BoJack is gone and everything is worse now.
When I first started watching BoJack Horseman on Netflix I thought it was going to be a dumb show about a Hollywood celebrity that happened to be a horse. Boy was I wrong. It’s a smart and poignant show about a Hollywoo celebrity that happens to be a horse. Season 6 is a perfect way for us to say goodbye to our favourite characters and for them to say goodbye to each other. Raphael Bob-Waksberg expertly balances a show that deals with emotionally tumultuous topics like death, regret, love, family, and depression while leaving room for brevity and laughter. Season 6, Episode 4’s Surprise! is a perfect example of that balancing act in action.
BoJack, like many contemporary prestige (and non-prestige) television shows, splits its ultimate season into two parts. Part one was released at the end of October last year while part two was released at the end of January.
‘What is this, a crossover episode?’
So, let’s start at the beginning. The best place to start. We left season five with BoJack finally being checked into rehab for his crippling alcohol and drug addiction. In the new season we see his struggle with becoming sober (including climbing the literal ‘Metaphor Mountain’). Unlike the old BoJack, rehab BoJack isn’t giving up. We see a montage of BoJack’s failures that eventually transform into successes. He faces hurdles while in rehab, like going to a high-school party full of alcohol to get an escaped 17-year old mother back to the Malibu facility. During his time in rehab, we also learn of the tragic story of how BoJack became dependent on alcohol. It’s a brutal reminder that we can never escape our past. We can learn from it and try to grow from it, but we will always be moulded by it.
If I were to boil down season 6 to only one theme that would be it: you cannot escape your past. It’s reoccurring and ever-present in all the characters this year. From Mr Peanutbutter cheating on his fiancée Pickles (plus his relationship history more generally), to Diane’s struggle with depression and her perceived inability to reconcile her trauma from her youth with happiness she feels is undeserving for her with Guy, Princess Caroline’s search for career success while grappling with relationship failures and her newly formed status as a mother, to Todd’s quest to reconcile his relationship with his estranged mother.
What happened in the past may not be your fault or it may be entirely your fault; the one constant is you cannot escape it.
While each of our characters, major and minor (played exquisitely by actors such as Alison Brie, Paul F. Tompkins and Aaron Paul plus many, many, MANY celebrity cameos and guest stars) must all go on their own journeys of acceptance, the plot never deviates from our protagonist.
BoJack tries to move on from his past – he stops dying his hair, he remedies some broken relationships with people he hurt and even moves from Los Angeles to become a professor, except, unlike the name of his boat, he can’t Escape From LA, or what he did there.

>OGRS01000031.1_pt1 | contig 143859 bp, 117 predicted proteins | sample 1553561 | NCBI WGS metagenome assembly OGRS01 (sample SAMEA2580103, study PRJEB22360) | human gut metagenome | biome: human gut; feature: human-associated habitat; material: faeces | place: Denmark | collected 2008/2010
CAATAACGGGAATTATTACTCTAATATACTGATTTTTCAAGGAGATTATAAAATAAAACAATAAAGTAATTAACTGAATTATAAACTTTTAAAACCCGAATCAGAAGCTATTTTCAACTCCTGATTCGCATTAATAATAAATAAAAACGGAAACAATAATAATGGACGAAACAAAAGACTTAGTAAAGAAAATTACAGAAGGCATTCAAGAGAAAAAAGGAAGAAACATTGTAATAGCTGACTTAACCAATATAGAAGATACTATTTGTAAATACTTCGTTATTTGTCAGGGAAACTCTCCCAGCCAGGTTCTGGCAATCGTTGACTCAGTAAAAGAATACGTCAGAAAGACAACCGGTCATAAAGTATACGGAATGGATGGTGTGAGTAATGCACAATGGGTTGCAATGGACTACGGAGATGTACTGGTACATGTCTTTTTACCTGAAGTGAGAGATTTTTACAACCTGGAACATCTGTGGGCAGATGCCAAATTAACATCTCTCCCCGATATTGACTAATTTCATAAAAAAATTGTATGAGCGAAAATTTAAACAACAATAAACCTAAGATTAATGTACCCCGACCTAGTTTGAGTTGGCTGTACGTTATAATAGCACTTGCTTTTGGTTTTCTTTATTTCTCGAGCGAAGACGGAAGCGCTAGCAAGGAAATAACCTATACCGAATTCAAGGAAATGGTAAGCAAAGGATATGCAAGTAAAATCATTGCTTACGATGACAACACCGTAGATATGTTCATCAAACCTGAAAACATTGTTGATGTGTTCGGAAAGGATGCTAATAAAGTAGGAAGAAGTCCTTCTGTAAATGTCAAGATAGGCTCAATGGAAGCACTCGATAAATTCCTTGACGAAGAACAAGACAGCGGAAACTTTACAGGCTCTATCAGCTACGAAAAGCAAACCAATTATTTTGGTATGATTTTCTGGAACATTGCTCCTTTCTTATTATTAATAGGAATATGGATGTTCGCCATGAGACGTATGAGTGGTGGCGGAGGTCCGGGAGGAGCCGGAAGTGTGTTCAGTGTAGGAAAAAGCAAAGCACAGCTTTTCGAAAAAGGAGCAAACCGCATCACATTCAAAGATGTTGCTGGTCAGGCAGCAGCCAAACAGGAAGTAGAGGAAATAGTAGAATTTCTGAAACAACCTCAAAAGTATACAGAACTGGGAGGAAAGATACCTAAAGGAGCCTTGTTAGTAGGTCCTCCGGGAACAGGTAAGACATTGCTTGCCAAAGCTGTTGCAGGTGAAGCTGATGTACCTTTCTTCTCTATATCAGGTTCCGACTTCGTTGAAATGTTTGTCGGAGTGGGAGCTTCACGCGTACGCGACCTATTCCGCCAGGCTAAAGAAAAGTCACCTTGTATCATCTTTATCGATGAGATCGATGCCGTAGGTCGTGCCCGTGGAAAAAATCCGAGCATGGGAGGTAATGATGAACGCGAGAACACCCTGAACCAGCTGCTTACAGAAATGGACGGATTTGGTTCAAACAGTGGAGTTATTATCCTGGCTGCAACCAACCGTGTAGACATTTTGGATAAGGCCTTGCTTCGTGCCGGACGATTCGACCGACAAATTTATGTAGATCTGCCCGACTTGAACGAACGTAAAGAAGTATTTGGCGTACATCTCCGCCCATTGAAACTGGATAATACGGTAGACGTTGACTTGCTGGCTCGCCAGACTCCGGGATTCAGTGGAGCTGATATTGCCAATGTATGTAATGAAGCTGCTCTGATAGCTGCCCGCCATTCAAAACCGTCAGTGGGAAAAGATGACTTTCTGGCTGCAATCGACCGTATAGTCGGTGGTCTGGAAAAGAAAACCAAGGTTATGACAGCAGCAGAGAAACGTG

Season 6 Part 1 ends with the cliff-hanger of two Hollywoo Reporter journalists following a lead on the death of Sarah Lynn at the Planetarium (which BoJack was there for) while simultaneously BoJack’s sister, Hollyhock LookUpTheLastNameBecauseItIsTooLong, finding out about BoJack’s inappropriate antics while he was in New Mexico. It’s a perfect set-up for Part 2 and it delivered.
The public’s mood towards BoJack quickly turns from empathy to hostility in the space of two television interviews when it is revealed he waited 17 minutes before calling an ambulance for his overdosing former co-star in order to cover his tracks. BoJack’s history with women and his inability to understand his power as a famous celebrity also lead to his downfall in the eyes of the public. His life quickly spirals out of control. In a soul-crushing scene Hollyhock writes to BoJack to tell him that she is cutting him off, after he worked so hard to cultivate a relationship with her. He becomes friends with the only person who will have him, an anthropomorphised version of misogyny itself, and he relapses after an encounter with a television executive from his old sitcom who wants to remove him entirely from Horsin’ Around.
None of the plot feels contrived for the sake of the script. Character development is built from the characters themselves and their relationships to each other: a hallmark of good television. If I were to have one criticism, the penultimate episode, where it appears BoJack has drowned in his old pool while under the influence – a masterful episode with a particularly harrowing poem, The View from Halfway Down – is somewhat cheapened by his miraculous recovery in the next episode.
This is only a minor criticism. The final episode still manages to hit you like you’ve driven into an intersection to get a prescription for painkillers. While each characters story arc closes happily enough (Todd has reconciled with his mother, Princess Caroline is married and Diane is moving to Houston while also having now become a successful young adult novelist), the realisation that not only is this end of the audience’s relationship with each of the characters but also the end of their relationships with each other (and especially with BoJack) cuts deep.
BoJack is gone and everything is worse now.